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Definition: Ethereum


(1) For a comparison of the two prominent blockchain platforms, see Bitcoin vs. Ethereum.

(2) Ethereum is the second most popular blockchain-based network after Bitcoin. "Ether" is Ethereum's native cryptocurrency; however, unlike Bitcoin, Ethereum is a general-pupose blockchain. It is used to host other cryptocurrencies as well as "smart contracts." See blockchain.

What Are the Contracts Used For?
Smart contracts are set up to execute operations when conditions are met. For example, Ethereum can handle a real estate transaction instead of a lawyer or loan agent. It can be used to set up escrow accounts that pay funds at a certain time. Ethereum can manage personal and equipment identities, and it would be an ideal solution for electronic healthcare records. "Decentralized apps" (dApps) are written to interact with the smart contracts, and the possibilities are endless. See Ethereum token.

ETH, Wei and Gas
Ethernet's native cryptocurrency is "Ether" (ETH), and developers pay in ETH to add their apps to the network. One quintillionth of an ETH is a "wei" and a billion wei are a "gwei" (gigawei). Gwei are used to pay the fees, known as "gas," to the Ethereum node that wins the competition to add the next Ethereum block to the blockchain as well as handle a smart contract transaction.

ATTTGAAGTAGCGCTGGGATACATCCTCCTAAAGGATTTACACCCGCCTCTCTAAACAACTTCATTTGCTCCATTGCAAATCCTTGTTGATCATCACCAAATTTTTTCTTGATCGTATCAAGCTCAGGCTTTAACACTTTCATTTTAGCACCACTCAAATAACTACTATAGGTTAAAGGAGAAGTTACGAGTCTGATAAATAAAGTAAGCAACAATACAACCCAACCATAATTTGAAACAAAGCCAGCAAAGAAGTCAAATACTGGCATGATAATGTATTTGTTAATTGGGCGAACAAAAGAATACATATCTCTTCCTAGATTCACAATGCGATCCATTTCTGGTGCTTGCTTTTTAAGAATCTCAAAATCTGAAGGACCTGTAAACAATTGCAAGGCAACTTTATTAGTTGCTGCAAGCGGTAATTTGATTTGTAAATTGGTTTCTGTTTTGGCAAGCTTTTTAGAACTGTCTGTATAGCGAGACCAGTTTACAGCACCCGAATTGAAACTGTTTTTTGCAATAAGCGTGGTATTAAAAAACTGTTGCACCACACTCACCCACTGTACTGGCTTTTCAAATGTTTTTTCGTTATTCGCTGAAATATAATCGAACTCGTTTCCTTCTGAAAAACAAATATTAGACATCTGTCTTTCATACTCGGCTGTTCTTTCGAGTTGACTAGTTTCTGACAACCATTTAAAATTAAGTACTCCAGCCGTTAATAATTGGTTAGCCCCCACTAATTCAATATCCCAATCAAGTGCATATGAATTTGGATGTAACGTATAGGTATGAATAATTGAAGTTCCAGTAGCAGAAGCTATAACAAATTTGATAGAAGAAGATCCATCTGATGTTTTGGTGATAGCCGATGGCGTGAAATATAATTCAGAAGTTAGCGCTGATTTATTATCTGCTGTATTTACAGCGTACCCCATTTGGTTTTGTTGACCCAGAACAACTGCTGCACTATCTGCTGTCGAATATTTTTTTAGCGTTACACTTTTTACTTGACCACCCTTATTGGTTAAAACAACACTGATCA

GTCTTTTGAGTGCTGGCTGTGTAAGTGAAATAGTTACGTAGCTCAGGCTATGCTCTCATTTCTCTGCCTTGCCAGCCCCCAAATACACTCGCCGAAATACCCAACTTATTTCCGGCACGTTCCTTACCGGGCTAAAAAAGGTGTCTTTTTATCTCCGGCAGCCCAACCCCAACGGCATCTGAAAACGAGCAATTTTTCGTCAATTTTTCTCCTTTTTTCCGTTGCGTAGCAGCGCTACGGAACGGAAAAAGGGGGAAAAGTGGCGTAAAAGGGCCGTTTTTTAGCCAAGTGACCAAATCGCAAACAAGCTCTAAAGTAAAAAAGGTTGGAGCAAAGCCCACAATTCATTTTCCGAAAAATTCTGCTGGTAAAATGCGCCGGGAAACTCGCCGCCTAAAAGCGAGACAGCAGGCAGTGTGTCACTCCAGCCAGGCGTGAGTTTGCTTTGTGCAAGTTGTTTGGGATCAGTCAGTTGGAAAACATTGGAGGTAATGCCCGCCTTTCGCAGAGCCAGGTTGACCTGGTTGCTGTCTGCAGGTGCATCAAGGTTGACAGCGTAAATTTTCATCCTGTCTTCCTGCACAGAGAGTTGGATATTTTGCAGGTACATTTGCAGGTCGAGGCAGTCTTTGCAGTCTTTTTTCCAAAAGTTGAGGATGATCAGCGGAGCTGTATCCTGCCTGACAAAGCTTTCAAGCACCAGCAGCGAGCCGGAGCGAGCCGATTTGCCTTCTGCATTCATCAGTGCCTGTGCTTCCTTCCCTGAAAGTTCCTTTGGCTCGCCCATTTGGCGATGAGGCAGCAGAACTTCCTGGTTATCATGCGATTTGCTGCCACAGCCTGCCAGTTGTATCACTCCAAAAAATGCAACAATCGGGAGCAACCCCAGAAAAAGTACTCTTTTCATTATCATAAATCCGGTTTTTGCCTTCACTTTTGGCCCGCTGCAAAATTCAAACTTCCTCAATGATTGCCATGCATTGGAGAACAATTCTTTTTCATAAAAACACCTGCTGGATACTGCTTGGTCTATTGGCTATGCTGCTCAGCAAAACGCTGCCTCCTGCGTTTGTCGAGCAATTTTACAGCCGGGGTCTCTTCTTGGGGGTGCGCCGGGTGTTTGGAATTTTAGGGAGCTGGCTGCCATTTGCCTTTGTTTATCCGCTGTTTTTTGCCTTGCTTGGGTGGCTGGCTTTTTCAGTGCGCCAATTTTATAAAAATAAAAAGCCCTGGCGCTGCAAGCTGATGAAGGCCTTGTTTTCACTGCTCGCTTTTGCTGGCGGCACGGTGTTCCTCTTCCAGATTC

A Teenager Conceived Ethereum
Co-founder of Bitcoin Magazine at the age of 17, Russian-Canadian programmer Vitaly Buterin saw the difficulty developers had creating their own blockchains from scratch. In 2013, he published a white paper on a general-purpose blockchain, and a development team began working on Ethereum the following year.

2018 - A Roller Coaster Ride
Like Bitcoin, 2018 was the year cryptocurrency values dropped precipitously. Ethereum's price started the year at USD $1,400 and ended at $117. However, in 2021, one ETH topped $3,000.

Ethereum Classic (ETC)
Due to a hacking event that stole USD $50M in Ether from an Ethereum-based venture capital project known as "The DAO," Ethereum was split into Ethereum Hard Fork and Ethereum Classic in 2016. Ethereum Hard Fork (ETH) started with a revised blockchain and returned the stolen funds to the DAO token holders. Ethereum Classic (ETC) continued to use the old blockchain, and the two are not compatible. As of 2021, one ETH is considerably more valuable than one ETC. See Bitcoin vs. Ethereum, EVM, Ethereum 2.0, proof of work algorithm, blockchain, Gemini Trust and Bitcoin.




Essential Reading
There is a lot to explore with Ethereum. To obtain a solid understanding of all its ramifications, Dr. Michael Solomon's book is indispensable.